For a Few Dollars More: A Brief Guide to Variations

Author: Eugene Lenehan

April 2022

Introduction

Given the competitive nature of the construction industry, with contractors regularly winning jobs on very tight margins, they frequently rely on variations to increase their profit margin.

It is extremely rare for any construction project to be completed entirely in accordance with the original contract provisions. Variations occur on almost every project, even on the most carefully planned schemes. Construction projects are complicated and challenging. The unexpected occurs and the client’s plans change, so it is important that construction contracts can cater for such events.

Without a variation provision in the contract the client has no authority to direct variations and hence there is no obligation on a contractor to alter the scope of works. Consequently, all standard forms of construction contract include provisions for the client to issue orders for variations from the original design (usually with clauses entitling appropriate additional payment and time).

Variations may be small, inexpensive, well managed and have minimal impact on the construction project. Alternatively, variations may be large, expensive, poorly managed and cause enormous delays. Sometimes these delays are due to the cumulative disruptive impact of a large number of variations, whose effect on productivity and cost eclipses the actual cost of the changed work.

Variations have been reported to account for 79 per cent of project cost overruns. Variations also regularly delay the project, accounting for 68 per cent of project time overruns. Consequently:

  • variations feature in a high proportion of claims and disputes.
  • minimising variations is one of the main client priorities for completing the project on time and keeping within budget.

What is a construction variation?

The term ’variation’ can be defined as a change in design, material, scope or method of working, compared to what was specified in the contract.

Variations are usually changes from the original scope of work, which can be in the form of an addition, omission or substitution. It also applies where there is a change in the conditions in which the work must be carried out, such as access arrangements, limitations of working space or working hours.

Variations can include:

  • Increase, decrease or omission of any part of the work in the contract
  • Changes to the character or quality / standard of material or work
  • Changes in design
  • Changes to orientation, line or level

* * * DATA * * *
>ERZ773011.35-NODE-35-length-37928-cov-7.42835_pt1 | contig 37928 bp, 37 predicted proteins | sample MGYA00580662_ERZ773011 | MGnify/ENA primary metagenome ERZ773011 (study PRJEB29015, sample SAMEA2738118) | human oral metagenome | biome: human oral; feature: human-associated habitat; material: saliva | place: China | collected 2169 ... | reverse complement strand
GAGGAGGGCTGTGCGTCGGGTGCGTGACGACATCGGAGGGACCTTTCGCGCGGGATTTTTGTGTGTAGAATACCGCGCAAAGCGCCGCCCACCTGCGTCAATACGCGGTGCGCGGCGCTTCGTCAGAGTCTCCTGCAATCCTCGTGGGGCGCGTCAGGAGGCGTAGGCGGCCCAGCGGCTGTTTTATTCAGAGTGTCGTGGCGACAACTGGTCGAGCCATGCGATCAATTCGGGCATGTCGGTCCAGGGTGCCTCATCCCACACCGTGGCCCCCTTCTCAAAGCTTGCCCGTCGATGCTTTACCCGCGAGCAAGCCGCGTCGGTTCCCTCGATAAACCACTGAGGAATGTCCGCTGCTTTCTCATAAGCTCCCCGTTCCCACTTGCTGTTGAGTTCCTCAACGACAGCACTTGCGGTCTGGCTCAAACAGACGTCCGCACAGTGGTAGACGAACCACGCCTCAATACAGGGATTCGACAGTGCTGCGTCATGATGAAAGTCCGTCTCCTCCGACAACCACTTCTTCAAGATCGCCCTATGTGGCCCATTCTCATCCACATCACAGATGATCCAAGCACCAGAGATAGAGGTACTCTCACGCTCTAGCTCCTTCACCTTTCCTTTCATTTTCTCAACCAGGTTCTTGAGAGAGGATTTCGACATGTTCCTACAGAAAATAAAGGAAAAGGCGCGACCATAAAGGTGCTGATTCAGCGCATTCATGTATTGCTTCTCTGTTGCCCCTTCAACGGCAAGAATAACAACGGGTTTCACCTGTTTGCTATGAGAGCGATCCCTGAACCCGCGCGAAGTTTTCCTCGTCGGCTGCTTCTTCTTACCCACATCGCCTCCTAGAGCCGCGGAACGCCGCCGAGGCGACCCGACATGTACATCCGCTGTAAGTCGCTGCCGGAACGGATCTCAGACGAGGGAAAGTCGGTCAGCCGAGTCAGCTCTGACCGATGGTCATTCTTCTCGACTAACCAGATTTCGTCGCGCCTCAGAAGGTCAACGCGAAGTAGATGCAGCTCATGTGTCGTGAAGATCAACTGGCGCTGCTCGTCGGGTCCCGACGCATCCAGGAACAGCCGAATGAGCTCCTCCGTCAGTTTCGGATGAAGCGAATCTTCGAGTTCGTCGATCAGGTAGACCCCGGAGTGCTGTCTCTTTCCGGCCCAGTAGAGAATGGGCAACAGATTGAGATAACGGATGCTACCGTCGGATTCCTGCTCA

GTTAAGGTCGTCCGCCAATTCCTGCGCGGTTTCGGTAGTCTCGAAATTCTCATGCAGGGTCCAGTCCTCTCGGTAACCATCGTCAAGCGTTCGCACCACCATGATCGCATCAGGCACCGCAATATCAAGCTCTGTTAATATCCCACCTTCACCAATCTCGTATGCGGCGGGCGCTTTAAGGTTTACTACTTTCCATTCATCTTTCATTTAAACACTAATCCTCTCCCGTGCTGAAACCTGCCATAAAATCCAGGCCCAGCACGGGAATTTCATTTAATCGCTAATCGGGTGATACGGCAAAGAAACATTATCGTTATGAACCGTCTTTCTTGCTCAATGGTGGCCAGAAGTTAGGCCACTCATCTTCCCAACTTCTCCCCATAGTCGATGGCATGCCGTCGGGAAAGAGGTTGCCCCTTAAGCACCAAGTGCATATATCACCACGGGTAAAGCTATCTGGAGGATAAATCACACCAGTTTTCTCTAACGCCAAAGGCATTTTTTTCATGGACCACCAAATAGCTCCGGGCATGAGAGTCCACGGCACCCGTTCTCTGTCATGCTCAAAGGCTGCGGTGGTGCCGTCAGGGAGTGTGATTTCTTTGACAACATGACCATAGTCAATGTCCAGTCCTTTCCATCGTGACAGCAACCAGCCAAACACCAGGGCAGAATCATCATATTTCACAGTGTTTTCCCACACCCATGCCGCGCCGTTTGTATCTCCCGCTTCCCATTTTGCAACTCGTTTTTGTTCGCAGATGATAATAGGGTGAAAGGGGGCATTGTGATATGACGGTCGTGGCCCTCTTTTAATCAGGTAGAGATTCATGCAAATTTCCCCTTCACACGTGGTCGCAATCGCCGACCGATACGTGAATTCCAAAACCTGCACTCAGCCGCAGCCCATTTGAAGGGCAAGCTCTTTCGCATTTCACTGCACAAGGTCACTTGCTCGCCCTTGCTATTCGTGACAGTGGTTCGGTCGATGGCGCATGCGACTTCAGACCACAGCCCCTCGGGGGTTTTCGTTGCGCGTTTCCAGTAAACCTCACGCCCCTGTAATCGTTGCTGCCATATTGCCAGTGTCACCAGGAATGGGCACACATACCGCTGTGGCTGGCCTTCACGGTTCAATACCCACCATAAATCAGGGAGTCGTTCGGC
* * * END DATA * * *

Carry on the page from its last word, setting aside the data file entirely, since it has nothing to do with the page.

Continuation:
• Changes to the scope of works (e.g., additional works)
  • Changes to working conditions

Why is there a need for variation clauses?

Neither party can alter the contractor’s obligation to complete the works in accordance with the scope of works in the agreed contract. To change the specification, or add to the scope of work, a contract would have to be renegotiated. To avoid this, most construction contracts include a variation clause.

Without a contractual variation mechanism:

  • The contractor is not obliged to vary the work in the contract; and
  • The client will be in breach of contract if it omits a part of the contract works.

There is no implied power to order variations. In the absence of a variation clause in the contract, a contractor will not be entitled to extra payment for any additional or varied work which he has done on the instruction of the architect / contract administrator, unless he can demonstrate that the employer agreed to pay for the variation.

A contract for building work not only gives the contractor a duty to carry out the work, but also the right to be able to complete the work which it contracted to carry out. To omit or to vary the work is an infringement of that right and is a breach of contract. Therefore standard forms of contract include express rules for the ordering of varied work, enabling the client to achieve legally what would otherwise be breaking the contract, or require a separate further contract with the contractor.

If the variation clause is operated, the contractor’s obligation becomes the performance of the newly instructed work.

The inclusion of a variation clause can benefit both parties, especially the client, as it:

  • Provides the client the power to instruct the contractor to alter the works, usually at agreed rates and/or comparable prices.
  • Gives the client the flexibility to adapt its requirements so that it can achieve its desired result.
  • Preserves the contract and ensures that the contract is not frustrated.

The form of contract will determine the party’s obligations and contractual mechanisms for administration of variations.